With Trump off the ballot, can Democrats win in Georgia?

As Democratic contender Stacey Abrams looks to defeat Governor Brian Kemp in the much-anticipated rematch of the 2018 Georgia gubernatorial election, former President Donald Trump’s absence from the ballot could prove detrimental to the Democratic Party’s efforts in the state.


Despite narrowly supporting Joe Biden and electing two Democratic senators in 2020, Georgia is far from a blue state. The recent success of the Democratic Party in Georgia is usually attributed to efforts to drive out minority votes, but this is not the full picture.

The initiative to inspire black and Latino voters to vote was based on the need to defeat the former president. In Georgia and across the country, Democrats portrayed the 2020 election as a generation-by-generation movement to rid the country of a perceived public enemy. There was little enthusiasm for President Biden and his agenda, but that didn’t matter. Biden was merely acting as a placeholder candidate and a harmless alternative to Trump.


Anti-Trump Republicans are plentiful in the state. Having lived in a suburb north of Atlanta all my life, I have seen for the first time among my neighbors the hatred of the former president and his rhetoric. While many voters agreed with the policies of the Trump administration, a significant number of Georgia Republicans still could not stomach the president’s antics four years later. Biden was the lesser of two evils for these sometimes-Trump voters.

In Georgia’s upcoming gubernatorial election, Democrats and Stacey Abrams will fight an uphill battle with Trump out of office. Now that their former strategy of using anti-Trump messaging to boost election numbers is unavailable, Democrats will need to offer a new reason for their base, and minority voters in particular, to come out on Election Day.


This will prove challenging, as the Democratic Party’s dominance at the federal level has done little to change the day-to-day lives of Georgians. As the pandemic progresses and stimulus checks have long stalled, Abrams will struggle to convince voters that she will bring about changes that the Democrat-controlled House, Senate and presidency don’t.

NEW YORK, NEW YORK – DECEMBER 09: Stacey Abrams speaks on stage during the 2021 Robert F. Kennedy Human Rights Ripple of Hope Award Gala on December 09, 2021 in New York City.
SLAVEN Vlasik/Getty Images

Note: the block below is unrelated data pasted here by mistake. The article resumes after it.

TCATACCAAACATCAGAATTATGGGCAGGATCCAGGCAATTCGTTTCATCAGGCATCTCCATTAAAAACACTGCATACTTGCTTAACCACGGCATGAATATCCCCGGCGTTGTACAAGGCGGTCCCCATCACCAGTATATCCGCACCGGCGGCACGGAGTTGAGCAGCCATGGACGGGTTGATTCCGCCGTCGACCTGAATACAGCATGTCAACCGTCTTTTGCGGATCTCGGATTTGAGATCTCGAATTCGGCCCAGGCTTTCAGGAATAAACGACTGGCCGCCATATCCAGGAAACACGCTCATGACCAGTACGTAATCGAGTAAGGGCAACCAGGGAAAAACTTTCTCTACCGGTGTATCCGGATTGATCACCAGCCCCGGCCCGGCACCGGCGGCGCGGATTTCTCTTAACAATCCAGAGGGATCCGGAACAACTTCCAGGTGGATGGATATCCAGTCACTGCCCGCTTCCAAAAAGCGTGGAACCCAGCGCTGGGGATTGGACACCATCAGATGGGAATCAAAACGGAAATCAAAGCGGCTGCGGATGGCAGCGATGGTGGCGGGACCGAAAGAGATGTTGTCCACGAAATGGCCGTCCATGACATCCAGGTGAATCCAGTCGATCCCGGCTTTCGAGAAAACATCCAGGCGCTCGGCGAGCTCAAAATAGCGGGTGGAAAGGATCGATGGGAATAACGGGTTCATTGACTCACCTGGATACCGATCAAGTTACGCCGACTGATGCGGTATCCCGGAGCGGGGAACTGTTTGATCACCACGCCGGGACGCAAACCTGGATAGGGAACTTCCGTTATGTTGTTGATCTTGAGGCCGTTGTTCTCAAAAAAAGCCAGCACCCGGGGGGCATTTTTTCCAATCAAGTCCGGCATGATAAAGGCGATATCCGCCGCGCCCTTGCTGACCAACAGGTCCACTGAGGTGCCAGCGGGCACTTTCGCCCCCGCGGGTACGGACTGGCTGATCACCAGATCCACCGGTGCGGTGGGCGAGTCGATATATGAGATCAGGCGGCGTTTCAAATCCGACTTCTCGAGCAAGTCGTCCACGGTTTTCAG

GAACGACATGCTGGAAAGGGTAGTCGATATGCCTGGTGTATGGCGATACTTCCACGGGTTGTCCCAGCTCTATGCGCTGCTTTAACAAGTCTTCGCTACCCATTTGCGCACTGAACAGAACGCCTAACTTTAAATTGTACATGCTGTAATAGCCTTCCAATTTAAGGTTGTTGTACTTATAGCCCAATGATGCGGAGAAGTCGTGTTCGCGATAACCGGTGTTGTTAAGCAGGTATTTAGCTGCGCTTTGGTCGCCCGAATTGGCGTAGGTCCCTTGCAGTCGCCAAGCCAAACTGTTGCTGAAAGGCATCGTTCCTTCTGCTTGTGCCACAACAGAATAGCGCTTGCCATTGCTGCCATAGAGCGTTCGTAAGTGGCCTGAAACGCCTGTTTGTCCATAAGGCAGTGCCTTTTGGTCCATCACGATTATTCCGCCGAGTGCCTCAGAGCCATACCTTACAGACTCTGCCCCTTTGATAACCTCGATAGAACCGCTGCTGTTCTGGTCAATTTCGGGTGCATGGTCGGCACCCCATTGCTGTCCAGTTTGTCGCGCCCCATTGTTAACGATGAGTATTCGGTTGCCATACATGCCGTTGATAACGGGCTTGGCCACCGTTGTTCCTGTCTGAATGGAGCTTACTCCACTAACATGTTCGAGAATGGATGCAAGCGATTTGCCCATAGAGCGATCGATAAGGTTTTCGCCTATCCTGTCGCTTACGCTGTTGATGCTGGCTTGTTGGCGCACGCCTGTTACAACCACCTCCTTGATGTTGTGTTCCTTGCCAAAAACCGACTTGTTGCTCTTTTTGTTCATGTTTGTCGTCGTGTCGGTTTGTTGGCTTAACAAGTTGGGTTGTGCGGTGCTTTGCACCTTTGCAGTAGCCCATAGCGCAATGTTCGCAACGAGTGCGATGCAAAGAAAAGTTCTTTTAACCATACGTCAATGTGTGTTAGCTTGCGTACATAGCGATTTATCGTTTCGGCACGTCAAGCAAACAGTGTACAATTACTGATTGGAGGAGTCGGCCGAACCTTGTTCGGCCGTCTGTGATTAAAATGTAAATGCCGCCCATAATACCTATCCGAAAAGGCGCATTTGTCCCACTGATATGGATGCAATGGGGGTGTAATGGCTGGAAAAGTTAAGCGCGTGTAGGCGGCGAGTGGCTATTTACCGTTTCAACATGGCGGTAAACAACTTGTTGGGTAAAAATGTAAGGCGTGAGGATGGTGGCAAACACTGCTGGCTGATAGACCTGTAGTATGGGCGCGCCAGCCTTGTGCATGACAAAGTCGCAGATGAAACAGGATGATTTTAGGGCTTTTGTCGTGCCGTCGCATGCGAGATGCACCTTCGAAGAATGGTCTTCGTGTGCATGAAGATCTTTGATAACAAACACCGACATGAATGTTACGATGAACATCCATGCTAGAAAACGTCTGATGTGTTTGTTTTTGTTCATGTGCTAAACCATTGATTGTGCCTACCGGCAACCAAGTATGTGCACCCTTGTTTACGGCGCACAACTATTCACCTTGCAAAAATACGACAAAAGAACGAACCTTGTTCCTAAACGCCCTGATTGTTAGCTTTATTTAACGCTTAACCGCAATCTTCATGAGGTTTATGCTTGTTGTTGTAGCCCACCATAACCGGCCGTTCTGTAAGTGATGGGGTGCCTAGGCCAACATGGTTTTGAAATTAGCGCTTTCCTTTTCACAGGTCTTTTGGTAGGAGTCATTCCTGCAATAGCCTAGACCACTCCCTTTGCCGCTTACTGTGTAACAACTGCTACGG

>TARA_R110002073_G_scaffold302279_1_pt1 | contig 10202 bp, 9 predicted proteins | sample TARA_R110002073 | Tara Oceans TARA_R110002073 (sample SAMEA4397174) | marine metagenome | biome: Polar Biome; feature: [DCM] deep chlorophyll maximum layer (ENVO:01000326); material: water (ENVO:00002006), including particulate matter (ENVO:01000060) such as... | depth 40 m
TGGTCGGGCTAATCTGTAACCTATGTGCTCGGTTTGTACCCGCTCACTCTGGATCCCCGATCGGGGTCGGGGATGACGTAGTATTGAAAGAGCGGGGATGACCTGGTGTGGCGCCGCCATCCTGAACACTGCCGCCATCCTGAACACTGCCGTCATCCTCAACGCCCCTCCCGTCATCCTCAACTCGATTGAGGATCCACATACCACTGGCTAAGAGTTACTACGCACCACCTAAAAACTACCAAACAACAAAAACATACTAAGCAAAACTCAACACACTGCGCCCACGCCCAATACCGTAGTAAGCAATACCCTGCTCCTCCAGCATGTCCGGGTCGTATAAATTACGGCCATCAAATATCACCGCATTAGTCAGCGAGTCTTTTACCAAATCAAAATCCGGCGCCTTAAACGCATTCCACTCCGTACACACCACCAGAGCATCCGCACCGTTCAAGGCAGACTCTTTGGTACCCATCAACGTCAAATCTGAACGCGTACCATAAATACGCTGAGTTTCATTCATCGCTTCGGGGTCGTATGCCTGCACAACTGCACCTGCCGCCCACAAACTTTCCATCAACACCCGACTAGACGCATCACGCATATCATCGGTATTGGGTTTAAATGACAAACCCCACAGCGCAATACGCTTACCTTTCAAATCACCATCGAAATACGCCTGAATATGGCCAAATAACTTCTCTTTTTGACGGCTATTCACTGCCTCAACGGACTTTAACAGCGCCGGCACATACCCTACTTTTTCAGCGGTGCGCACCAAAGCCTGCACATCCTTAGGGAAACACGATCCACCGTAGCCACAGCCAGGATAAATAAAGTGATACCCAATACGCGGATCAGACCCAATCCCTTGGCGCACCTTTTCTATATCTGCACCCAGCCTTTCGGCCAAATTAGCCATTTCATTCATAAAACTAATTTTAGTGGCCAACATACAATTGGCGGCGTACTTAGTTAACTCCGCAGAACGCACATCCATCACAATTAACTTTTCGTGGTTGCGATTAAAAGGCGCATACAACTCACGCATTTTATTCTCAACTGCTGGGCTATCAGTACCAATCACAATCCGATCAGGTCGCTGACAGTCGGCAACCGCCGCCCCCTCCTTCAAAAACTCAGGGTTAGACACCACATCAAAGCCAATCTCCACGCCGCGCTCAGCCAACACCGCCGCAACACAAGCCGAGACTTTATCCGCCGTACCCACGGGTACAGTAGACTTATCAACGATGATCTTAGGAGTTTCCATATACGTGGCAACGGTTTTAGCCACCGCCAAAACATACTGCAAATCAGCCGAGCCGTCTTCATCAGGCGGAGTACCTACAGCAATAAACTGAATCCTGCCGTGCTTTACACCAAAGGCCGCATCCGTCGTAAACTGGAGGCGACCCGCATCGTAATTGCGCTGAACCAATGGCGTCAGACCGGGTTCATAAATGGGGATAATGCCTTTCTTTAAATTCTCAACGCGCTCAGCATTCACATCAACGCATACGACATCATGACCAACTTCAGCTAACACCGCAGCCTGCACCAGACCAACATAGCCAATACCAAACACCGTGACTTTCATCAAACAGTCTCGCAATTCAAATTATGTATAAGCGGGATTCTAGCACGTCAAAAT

To make matters worse for Abrams, she can’t count on the support of anti-Trump Republicans in the state as Biden did in the presidential election. Ever since Governor Kemp denied allegations of electoral fraud in Georgia, tensions between him and the former president have run high. Trump even went people argue That Kemp should “resign from office” in a tweet at the end of 2020. This animosity towards Kemp puts previously prominent anti-Trump conservatives out of the picture. As long as the two are isolated, sometimes-Trump voters will not be easy to support Kemp, as their political values ​​generally align.

Overall, Abrams will struggle on election night until the Democratic Party remains ineffective, and Kemp wins his party’s nomination. However, the race for governor is far from a lost cause for Abrams. The saving grace of the Democratic Party is remaining staunch Trump supporters. While being out of the Trump ballot prevents Abrams from using anti-Trump messaging to his advantage, the Trump base may indirectly help him become governor.


in 2021 speech To his followers in Georgia, Trump claimed to be “having [Stacey Abrams], I guess, it might be better to be your current governor, if you want to know what I think. Could very well be better.” Although it was far from endorsed by Abrams, Trump said, “Stacey, would you like to take [Kemp’s] place? That’s fine with me.” Joking or not, such a scathing displeasure from Governor Kemp will resonate with loyal followers of the former president and affect Kemp’s fare on Election Day.

recently Fox 5 Atlanta/Insider Advantage Poll Turns out that Trump’s support for governor of Georgia, former Senator David Perdue, had left the Republican base divided. The results showed that of potential Republican voters in the state who knew the support, 34 percent intended to vote for Kemp in the primary, while 34 percent were going to Perdue. This squabble within the Georgia GOP gives Abrams a fighting chance in November.

If Kemp wins the primary, the question becomes whether Trump’s most loyal supporters will come out on election night. Many would probably not accept the election to Abrams in the process. Conversely, a Purdue victory in the primaries makes anti-Trump Republicans relevant again. Many conservatives who supported Biden would do the same for Abrams if Perdue wins the nomination.


Regardless, the Democratic Party’s hopes of consolidating its position in Georgia depend on whether Abrams can dissociate himself from the weak performance of the Biden administration—and whether the Georgia GOP is divided beyond repair.

Alex Bleaker is a student at Oglethorpe University. His writings have been featured in The Wall Street Journal, The Washington Times and The Washington Examiner.

The views expressed in this article are those of the author.